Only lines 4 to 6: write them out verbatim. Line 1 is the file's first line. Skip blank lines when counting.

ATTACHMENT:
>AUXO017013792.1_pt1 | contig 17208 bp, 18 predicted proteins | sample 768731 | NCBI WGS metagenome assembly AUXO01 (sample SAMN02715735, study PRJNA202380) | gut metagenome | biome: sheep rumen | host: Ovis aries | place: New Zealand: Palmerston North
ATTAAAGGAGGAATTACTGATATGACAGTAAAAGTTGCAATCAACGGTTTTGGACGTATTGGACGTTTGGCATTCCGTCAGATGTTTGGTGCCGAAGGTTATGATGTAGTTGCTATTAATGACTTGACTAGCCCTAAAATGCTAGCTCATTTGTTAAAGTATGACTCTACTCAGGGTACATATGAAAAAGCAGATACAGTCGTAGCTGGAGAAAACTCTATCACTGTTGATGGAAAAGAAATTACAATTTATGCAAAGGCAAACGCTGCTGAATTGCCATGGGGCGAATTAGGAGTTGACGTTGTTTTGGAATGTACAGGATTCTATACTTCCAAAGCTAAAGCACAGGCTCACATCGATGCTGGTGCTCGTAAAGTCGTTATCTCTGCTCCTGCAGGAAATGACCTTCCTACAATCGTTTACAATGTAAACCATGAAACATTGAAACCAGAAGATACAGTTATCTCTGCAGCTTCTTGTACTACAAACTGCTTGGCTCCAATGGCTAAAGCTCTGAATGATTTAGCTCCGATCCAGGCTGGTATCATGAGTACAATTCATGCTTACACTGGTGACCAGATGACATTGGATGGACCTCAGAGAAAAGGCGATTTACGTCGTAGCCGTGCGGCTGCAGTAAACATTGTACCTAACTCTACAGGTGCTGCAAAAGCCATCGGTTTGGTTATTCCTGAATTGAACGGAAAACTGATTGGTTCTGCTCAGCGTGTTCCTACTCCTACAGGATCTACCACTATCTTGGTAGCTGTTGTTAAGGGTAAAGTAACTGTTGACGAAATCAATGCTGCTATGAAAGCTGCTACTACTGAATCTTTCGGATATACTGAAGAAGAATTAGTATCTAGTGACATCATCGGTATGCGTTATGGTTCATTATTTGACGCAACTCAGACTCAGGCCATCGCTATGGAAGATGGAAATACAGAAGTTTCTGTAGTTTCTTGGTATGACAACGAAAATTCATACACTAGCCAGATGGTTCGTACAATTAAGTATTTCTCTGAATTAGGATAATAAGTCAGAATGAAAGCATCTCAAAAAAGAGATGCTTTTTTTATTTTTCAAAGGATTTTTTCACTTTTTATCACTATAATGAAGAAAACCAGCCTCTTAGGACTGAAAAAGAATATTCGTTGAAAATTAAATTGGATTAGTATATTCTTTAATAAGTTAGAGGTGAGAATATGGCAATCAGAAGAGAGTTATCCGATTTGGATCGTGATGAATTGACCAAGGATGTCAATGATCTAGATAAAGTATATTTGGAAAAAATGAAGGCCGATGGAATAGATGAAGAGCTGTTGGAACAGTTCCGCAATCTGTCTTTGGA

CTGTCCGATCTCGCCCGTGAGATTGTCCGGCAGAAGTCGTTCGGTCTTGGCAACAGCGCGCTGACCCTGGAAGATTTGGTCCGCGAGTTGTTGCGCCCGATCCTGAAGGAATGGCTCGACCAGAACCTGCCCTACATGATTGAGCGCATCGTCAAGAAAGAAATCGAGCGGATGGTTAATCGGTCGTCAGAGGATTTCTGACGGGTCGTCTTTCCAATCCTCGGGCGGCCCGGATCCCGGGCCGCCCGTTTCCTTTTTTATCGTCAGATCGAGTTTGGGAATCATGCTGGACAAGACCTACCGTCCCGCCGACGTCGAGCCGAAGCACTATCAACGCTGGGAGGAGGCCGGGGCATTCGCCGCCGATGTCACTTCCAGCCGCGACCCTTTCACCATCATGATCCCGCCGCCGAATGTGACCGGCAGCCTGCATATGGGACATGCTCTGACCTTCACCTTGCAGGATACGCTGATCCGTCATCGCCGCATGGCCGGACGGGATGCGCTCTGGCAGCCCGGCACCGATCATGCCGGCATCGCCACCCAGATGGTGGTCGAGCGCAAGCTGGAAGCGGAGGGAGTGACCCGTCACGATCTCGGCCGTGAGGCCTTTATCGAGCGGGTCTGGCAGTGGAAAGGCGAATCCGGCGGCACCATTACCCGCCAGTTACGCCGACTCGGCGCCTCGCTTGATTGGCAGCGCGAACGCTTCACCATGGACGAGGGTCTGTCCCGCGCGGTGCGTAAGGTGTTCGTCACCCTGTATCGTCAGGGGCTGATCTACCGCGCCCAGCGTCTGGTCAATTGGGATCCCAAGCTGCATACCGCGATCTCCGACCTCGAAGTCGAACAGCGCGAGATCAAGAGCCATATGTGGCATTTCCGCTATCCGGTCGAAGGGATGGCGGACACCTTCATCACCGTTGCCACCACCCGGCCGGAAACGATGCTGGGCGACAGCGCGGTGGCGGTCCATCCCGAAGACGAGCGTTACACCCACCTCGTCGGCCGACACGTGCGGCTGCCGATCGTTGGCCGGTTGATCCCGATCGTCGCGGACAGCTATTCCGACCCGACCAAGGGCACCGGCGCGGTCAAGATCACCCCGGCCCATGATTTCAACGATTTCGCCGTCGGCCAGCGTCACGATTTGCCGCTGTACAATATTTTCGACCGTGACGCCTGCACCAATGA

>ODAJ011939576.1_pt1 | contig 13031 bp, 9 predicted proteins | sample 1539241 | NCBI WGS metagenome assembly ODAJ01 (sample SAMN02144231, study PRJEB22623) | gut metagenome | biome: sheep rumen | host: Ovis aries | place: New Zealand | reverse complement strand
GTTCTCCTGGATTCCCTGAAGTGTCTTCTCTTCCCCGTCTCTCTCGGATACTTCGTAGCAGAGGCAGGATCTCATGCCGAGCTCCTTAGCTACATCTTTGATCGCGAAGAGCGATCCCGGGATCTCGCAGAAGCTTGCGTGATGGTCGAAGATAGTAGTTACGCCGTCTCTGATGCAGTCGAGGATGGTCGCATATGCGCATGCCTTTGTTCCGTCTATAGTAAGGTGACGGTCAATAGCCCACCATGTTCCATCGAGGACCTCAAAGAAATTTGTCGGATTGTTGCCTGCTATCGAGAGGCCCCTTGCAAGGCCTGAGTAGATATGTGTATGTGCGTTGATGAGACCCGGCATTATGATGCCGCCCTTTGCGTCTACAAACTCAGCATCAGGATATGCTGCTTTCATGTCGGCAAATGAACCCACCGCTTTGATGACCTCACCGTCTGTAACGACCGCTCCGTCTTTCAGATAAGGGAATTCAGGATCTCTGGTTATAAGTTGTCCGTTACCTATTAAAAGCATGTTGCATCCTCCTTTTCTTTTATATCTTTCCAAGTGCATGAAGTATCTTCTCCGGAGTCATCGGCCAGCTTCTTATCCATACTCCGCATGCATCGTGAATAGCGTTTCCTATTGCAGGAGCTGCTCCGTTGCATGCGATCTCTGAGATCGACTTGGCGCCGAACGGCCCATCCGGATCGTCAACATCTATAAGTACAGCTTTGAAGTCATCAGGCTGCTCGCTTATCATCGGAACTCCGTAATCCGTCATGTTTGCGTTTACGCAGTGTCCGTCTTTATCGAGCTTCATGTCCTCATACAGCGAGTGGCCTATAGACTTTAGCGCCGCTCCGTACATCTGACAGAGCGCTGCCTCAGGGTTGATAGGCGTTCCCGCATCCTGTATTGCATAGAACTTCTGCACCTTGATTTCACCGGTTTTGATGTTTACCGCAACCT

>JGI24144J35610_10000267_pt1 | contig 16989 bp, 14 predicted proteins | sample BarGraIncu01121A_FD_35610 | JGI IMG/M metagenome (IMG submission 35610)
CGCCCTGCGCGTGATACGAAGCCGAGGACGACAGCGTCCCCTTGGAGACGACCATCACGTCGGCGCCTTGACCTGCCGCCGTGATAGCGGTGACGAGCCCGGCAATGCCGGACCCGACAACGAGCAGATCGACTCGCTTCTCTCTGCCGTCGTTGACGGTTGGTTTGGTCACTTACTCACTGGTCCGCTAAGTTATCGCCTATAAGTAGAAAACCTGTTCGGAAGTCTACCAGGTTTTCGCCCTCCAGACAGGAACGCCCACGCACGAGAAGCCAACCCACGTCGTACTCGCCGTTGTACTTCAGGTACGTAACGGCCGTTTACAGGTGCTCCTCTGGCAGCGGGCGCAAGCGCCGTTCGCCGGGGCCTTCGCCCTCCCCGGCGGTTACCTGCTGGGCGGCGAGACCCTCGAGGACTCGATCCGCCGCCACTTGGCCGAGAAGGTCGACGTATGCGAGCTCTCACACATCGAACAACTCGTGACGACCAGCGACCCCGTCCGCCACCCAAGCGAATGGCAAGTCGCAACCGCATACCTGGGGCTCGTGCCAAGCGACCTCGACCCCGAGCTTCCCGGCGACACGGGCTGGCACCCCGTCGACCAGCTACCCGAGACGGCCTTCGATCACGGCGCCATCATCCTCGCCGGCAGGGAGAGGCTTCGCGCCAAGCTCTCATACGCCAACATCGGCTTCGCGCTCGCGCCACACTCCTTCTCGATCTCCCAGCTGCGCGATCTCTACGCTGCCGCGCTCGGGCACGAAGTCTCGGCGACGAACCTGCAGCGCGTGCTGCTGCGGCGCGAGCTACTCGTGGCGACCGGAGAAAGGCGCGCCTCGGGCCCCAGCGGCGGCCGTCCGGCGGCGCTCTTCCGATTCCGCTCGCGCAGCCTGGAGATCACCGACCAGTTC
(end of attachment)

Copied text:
>ODAJ011939576.1_pt1 | contig 13031 bp, 9 predicted proteins | sample 1539241 | NCBI WGS metagenome assembly ODAJ01 (sample SAMN02144231, study PRJEB22623) | gut metagenome | biome: sheep rumen | host: Ovis aries | place: New Zealand | reverse complement strand
GTTCTCCTGGATTCCCTGAAGTGTCTTCTCTTCCCCGTCTCTCTCGGATACTTCGTAGCAGAGGCAGGATCTCATGCCGAGCTCCTTAGCTACATCTTTGATCGCGAAGAGCGATCCCGGGATCTCGCAGAAGCTTGCGTGATGGTCGAAGATAGTAGTTACGCCGTCTCTGATGCAGTCGAGGATGGTCGCATATGCGCATGCCTTTGTTCCGTCTATAGTAAGGTGACGGTCAATAGCCCACCATGTTCCATCGAGGACCTCAAAGAAATTTGTCGGATTGTTGCCTGCTATCGAGAGGCCCCTTGCAAGGCCTGAGTAGATATGTGTATGTGCGTTGATGAGACCCGGCATTATGATGCCGCCCTTTGCGTCTACAAACTCAGCATCAGGATATGCTGCTTTCATGTCGGCAAATGAACCCACCGCTTTGATGACCTCACCGTCTGTAACGACCGCTCCGTCTTTCAGATAAGGGAATTCAGGATCTCTGGTTATAAGTTGTCCGTTACCTATTAAAAGCATGTTGCATCCTCCTTTTCTTTTATATCTTTCCAAGTGCATGAAGTATCTTCTCCGGAGTCATCGGCCAGCTTCTTATCCATACTCCGCATGCATCGTGAATAGCGTTTCCTATTGCAGGAGCTGCTCCGTTGCATGCGATCTCTGAGATCGACTTGGCGCCGAACGGCCCATCCGGATCGTCAACATCTATAAGTACAGCTTTGAAGTCATCAGGCTGCTCGCTTATCATCGGAACTCCGTAATCCGTCATGTTTGCGTTTACGCAGTGTCCGTCTTTATCGAGCTTCATGTCCTCATACAGCGAGTGGCCTATAGACTTTAGCGCCGCTCCGTACATCTGACAGAGCGCTGCCTCAGGGTTGATAGGCGTTCCCGCATCCTGTATTGCATAGAACTTCTGCACCTTGATTTCACCGGTTTTGATGTTTACCGCAACCT

>JGI24144J35610_10000267_pt1 | contig 16989 bp, 14 predicted proteins | sample BarGraIncu01121A_FD_35610 | JGI IMG/M metagenome (IMG submission 35610)